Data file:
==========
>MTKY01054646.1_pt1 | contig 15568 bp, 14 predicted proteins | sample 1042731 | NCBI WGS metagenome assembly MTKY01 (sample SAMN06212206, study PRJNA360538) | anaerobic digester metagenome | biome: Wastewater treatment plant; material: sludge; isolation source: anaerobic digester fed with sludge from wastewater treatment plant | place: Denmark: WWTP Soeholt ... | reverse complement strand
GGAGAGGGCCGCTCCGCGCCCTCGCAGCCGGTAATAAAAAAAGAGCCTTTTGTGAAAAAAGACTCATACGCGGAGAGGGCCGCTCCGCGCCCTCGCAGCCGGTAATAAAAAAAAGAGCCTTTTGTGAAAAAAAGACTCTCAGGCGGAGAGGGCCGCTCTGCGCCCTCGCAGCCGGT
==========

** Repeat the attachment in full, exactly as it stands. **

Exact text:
>MTKY01054646.1_pt1 | contig 15568 bp, 14 predicted proteins | sample 1042731 | NCBI WGS metagenome assembly MTKY01 (sample SAMN06212206, study PRJNA360538) | anaerobic digester metagenome | biome: Wastewater treatment plant; material: sludge; isolation source: anaerobic digester fed with sludge from wastewater treatment plant | place: Denmark: WWTP Soeholt ... | reverse complement strand
GGAGAGGGCCGCTCCGCGCCCTCGCAGCCGGTAATAAAAAAAGAGCCTTTTGTGAAAAAAGACTCATACGCGGAGAGGGCCGCTCCGCGCCCTCGCAGCCGGTAATAAAAAAAAGAGCCTTTTGTGAAAAAAAGACTCTCAGGCGGAGAGGGCCGCTCTGCGCCCTCGCAGCCGGT